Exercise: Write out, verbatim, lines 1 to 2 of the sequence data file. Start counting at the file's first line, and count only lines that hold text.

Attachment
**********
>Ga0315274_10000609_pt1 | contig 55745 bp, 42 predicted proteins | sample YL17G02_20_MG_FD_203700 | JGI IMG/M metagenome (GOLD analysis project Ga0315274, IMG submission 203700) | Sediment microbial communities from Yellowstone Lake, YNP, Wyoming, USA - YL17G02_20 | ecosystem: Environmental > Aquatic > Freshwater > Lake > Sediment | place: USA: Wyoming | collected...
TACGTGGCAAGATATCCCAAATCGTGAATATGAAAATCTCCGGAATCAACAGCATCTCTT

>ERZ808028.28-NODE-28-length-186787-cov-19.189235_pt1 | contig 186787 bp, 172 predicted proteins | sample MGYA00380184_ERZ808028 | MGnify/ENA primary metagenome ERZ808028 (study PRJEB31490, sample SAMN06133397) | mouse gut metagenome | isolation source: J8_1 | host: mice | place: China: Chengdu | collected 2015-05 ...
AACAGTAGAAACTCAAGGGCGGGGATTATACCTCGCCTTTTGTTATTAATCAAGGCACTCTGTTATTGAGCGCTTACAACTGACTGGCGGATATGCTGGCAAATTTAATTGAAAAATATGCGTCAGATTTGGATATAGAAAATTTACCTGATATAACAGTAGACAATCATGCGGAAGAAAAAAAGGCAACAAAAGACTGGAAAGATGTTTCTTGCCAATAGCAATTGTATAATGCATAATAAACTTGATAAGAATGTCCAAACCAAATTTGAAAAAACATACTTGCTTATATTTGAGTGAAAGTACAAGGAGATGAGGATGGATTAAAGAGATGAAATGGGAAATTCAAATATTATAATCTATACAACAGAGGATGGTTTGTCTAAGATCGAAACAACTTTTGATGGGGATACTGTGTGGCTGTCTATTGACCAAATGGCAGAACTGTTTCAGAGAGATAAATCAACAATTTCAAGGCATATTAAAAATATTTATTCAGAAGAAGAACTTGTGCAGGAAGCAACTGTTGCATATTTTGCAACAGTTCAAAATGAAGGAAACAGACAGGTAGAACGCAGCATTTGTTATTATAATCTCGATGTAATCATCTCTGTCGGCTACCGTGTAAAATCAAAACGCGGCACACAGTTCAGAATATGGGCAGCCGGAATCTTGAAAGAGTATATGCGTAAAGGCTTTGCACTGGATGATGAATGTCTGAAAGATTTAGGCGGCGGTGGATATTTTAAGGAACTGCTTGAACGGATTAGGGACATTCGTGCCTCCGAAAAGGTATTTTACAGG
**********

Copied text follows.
>Ga0315274_10000609_pt1 | contig 55745 bp, 42 predicted proteins | sample YL17G02_20_MG_FD_203700 | JGI IMG/M metagenome (GOLD analysis project Ga0315274, IMG submission 203700) | Sediment microbial communities from Yellowstone Lake, YNP, Wyoming, USA - YL17G02_20 | ecosystem: Environmental > Aquatic > Freshwater > Lake > Sediment | place: USA: Wyoming | collected...
TACGTGGCAAGATATCCCAAATCGTGAATATGAAAATCTCCGGAATCAACAGCATCTCTT